Free Trade and Liberal England, 1846-1946

Free Trade and Liberal England, 1846-1946

Free Trade and Liberal England, 1846-1946

Free Trade and Liberal England, 1846-1946

Synopsis

Free trade was one of the most distinctive features of the British state--and of British economic, social, and political life--in the nineteenth and early twentieth centuries. This is the first book to explain why free trade was so important, and to examine the reasons for its longevity. Howe covers a crucial century in free trade history, from the Repeal of the Corn Laws in 1846, through the turbulent years of the Tariff Reform debate, to the end of the Second World War.

Excerpt

One hundred and fifty years after the repeal of the Corn Laws, a new study of free trade in nineteenth- and early twentieth-century Britain seems overdue. For, while there have been frequent studies of the rise of free trade and of Repeal itself, free trade after 1846 has been neglected in favour of studies of its opponents, especially of Joseph Chamberlain and the tariff reformers. As a result, there has been no attempt to write a political history of free trade since F. W. Hirst From Adam Smith to Philip Snowden: A History of Free Trade in Great Britain (1925), a work necessarily marked by its author's strong polemical engagement with its subject. This historical reticence has several roots, among them the unfashionability of free trade in an era of managed economies, the difficulty of studying what has been seen as an 'unspoken assumption' of the Victorians, but, above all perhaps, the daunting complexity of the task, given the potential ubiquity of the ideas and practices of free trade in the nation's economic, religious, cultural, diplomatic, political, and intellectual life. An histoire totale of free trade is probably beyond the scope of a single scholar, and the aims of this book are necessarily more modest. It explores for the most part two interrelated themes: the implications of the repeal of the Corn Laws for British politics, especially for the history of the Liberal Party from Gladstone to Asquith, and the vital ramifications that adherence to free trade held for Britain's position within the liberal international order. Other important facets of free trade are at best indirectly addressed, for example, the fiscal system under free trade, the relationship between free trade and economic growth, and the intellectual history of laissez-faire.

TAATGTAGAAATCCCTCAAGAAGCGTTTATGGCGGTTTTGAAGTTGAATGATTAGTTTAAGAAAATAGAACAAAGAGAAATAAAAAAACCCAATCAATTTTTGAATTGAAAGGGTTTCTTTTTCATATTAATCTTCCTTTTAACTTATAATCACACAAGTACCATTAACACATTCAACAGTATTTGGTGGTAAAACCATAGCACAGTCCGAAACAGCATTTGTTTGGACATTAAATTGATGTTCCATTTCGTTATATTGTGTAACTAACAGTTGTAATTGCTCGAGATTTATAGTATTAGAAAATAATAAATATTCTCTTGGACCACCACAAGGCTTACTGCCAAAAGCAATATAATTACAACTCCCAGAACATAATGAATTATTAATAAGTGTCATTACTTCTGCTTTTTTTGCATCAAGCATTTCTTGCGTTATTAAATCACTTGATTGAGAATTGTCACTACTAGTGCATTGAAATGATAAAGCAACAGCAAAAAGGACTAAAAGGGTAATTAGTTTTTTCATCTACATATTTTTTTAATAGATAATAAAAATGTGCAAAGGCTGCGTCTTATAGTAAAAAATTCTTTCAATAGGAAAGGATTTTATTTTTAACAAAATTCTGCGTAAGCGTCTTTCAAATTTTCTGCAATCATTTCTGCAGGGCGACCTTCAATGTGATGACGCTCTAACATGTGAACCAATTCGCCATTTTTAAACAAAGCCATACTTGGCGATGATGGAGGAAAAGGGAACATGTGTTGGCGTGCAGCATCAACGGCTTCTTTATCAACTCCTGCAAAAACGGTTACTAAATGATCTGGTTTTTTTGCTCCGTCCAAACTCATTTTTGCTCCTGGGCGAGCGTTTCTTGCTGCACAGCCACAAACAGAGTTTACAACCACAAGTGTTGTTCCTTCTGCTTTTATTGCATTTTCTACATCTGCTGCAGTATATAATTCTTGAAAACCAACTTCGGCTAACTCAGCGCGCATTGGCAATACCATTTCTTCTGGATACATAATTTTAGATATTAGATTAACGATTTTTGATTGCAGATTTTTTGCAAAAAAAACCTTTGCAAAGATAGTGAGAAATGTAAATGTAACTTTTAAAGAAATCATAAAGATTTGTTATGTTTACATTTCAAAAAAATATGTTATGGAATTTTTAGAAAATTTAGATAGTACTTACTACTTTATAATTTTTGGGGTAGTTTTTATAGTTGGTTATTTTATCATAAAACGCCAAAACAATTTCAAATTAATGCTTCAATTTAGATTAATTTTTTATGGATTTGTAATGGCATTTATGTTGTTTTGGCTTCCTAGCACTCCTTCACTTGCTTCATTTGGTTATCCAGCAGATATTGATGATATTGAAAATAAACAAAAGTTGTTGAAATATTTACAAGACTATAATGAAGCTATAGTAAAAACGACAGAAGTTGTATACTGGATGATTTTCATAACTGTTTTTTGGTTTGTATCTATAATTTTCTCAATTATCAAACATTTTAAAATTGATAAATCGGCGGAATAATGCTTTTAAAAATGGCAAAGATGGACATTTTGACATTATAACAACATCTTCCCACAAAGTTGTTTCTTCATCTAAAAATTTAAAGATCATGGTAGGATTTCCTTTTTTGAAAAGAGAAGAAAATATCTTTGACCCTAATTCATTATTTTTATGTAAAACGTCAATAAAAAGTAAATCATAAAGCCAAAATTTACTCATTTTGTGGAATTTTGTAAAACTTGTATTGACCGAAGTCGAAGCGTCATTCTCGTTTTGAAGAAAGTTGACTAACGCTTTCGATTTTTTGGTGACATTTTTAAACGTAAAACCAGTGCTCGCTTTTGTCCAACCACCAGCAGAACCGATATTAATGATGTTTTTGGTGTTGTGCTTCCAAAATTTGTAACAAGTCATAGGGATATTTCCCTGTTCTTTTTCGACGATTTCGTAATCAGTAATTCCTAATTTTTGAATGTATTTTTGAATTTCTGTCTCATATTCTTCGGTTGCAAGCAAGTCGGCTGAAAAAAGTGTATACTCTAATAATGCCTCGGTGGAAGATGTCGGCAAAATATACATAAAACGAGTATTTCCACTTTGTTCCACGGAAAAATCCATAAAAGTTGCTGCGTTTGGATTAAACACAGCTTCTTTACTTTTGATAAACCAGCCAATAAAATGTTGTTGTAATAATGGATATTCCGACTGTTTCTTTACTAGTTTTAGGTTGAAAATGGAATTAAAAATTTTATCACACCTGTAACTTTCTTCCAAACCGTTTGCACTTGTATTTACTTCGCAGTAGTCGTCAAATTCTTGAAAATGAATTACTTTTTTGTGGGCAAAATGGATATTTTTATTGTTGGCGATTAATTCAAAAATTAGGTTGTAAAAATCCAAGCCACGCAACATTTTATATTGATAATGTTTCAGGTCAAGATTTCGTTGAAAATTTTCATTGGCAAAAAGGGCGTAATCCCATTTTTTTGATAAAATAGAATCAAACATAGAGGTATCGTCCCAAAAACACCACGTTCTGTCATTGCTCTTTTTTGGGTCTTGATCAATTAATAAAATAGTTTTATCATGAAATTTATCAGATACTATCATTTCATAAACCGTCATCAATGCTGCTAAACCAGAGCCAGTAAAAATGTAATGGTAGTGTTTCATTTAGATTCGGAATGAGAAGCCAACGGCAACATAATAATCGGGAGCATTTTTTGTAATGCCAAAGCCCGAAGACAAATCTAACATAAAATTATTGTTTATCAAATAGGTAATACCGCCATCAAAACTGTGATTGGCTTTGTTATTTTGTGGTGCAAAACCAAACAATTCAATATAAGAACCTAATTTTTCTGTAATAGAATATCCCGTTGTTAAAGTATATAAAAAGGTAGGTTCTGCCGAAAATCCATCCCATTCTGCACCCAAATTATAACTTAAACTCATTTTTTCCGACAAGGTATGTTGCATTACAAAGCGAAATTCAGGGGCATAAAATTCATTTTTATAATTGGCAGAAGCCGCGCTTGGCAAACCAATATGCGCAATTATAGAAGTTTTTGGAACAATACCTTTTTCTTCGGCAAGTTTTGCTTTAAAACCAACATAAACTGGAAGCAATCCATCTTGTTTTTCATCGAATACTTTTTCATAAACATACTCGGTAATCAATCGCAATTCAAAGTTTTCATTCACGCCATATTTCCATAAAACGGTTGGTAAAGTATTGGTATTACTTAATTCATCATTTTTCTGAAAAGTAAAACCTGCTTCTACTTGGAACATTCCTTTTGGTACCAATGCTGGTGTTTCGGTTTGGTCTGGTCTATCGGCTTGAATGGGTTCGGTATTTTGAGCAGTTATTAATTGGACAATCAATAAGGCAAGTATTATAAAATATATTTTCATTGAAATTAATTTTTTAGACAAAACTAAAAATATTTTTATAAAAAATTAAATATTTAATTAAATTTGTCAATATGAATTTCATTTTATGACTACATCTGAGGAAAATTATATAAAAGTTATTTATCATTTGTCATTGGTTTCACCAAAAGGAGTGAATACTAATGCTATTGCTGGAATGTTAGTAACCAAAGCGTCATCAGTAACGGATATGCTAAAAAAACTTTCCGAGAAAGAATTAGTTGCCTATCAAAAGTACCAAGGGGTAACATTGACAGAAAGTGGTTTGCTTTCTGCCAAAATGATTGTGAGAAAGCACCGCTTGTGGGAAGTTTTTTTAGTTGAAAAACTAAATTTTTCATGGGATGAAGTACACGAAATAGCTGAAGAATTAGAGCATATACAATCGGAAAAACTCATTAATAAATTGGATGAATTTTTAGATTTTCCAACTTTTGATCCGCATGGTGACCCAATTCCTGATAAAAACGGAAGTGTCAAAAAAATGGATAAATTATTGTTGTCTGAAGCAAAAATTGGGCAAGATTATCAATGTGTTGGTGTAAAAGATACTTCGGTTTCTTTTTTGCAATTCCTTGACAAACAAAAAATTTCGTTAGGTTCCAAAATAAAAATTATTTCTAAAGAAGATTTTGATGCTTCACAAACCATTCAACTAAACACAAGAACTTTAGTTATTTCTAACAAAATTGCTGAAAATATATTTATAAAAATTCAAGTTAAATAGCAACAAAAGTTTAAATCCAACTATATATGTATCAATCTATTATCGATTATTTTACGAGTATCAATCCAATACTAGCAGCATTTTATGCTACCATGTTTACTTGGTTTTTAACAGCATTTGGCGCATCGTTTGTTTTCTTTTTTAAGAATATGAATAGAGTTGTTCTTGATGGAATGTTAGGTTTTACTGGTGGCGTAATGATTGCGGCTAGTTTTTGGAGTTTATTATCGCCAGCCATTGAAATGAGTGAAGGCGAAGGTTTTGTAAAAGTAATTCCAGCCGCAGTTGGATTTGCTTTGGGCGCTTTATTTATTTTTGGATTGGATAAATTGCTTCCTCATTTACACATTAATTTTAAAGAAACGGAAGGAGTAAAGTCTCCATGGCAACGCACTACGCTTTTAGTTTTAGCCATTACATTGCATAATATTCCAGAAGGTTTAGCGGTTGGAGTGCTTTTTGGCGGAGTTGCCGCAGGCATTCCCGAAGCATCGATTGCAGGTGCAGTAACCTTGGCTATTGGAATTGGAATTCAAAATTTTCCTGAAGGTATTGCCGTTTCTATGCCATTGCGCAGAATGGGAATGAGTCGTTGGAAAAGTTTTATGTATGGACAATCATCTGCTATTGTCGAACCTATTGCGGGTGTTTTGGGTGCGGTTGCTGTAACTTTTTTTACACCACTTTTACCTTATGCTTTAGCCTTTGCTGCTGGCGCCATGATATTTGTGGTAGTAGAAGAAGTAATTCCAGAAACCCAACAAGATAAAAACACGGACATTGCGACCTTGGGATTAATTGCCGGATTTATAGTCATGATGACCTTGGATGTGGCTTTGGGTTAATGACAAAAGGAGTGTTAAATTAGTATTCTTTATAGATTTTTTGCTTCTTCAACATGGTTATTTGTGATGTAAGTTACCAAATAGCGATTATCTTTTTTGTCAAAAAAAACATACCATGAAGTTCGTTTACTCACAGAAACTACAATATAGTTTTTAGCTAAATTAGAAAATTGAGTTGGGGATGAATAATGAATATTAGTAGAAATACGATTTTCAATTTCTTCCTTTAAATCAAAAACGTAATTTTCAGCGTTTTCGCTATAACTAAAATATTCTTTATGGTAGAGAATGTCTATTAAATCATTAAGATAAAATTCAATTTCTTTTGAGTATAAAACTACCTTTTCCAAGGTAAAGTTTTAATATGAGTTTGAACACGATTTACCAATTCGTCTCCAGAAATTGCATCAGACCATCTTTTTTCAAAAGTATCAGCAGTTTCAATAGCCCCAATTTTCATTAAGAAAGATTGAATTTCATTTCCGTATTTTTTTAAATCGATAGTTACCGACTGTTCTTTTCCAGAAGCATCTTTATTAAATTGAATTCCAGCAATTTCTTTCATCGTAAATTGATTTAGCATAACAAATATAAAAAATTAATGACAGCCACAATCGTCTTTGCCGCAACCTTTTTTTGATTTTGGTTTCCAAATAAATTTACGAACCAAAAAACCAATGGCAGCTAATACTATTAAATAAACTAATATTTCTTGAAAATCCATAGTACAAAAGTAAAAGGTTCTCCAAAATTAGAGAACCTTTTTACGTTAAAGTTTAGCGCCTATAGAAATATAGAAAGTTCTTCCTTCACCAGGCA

The study of free trade also necessarily encounters semantic problems. These, I hope, I have treated in a common-sense rather than dogmatic` fashion. The term 'free trade' is used to indicate trade between nations 'free' from all but revenue tariffs. Free trade in this sense was a policy supported by Whigs, Radicals, Liberals, and many Conservatives, but dissented from by protectionists, fair traders, and tariff reformers. Yet, politically, free trade became intertwined with a second-term 'Cobdenism', for it was Cobden, the hero of the Anti-Corn Law League, rather than Peel, the executive author of Repeal, whose name became synonymous with Britain's attachment to free trade. 'Cobdenism', however, was often a term used far more by its enemies than by its friends, and it is employed here sparingly to indicate those attached closely to Cobden's leading precepts, put simply in the motto of the Cobden Club: 'free trade, peace, and goodwill.'

In undertaking this study I have benefited not only from the published works of . . .

Search by... Author
Show... All Results Primary Sources Peer-reviewed

Oops!

An unknown error has occurred. Please click the button below to reload the page. If the problem persists, please try again in a little while.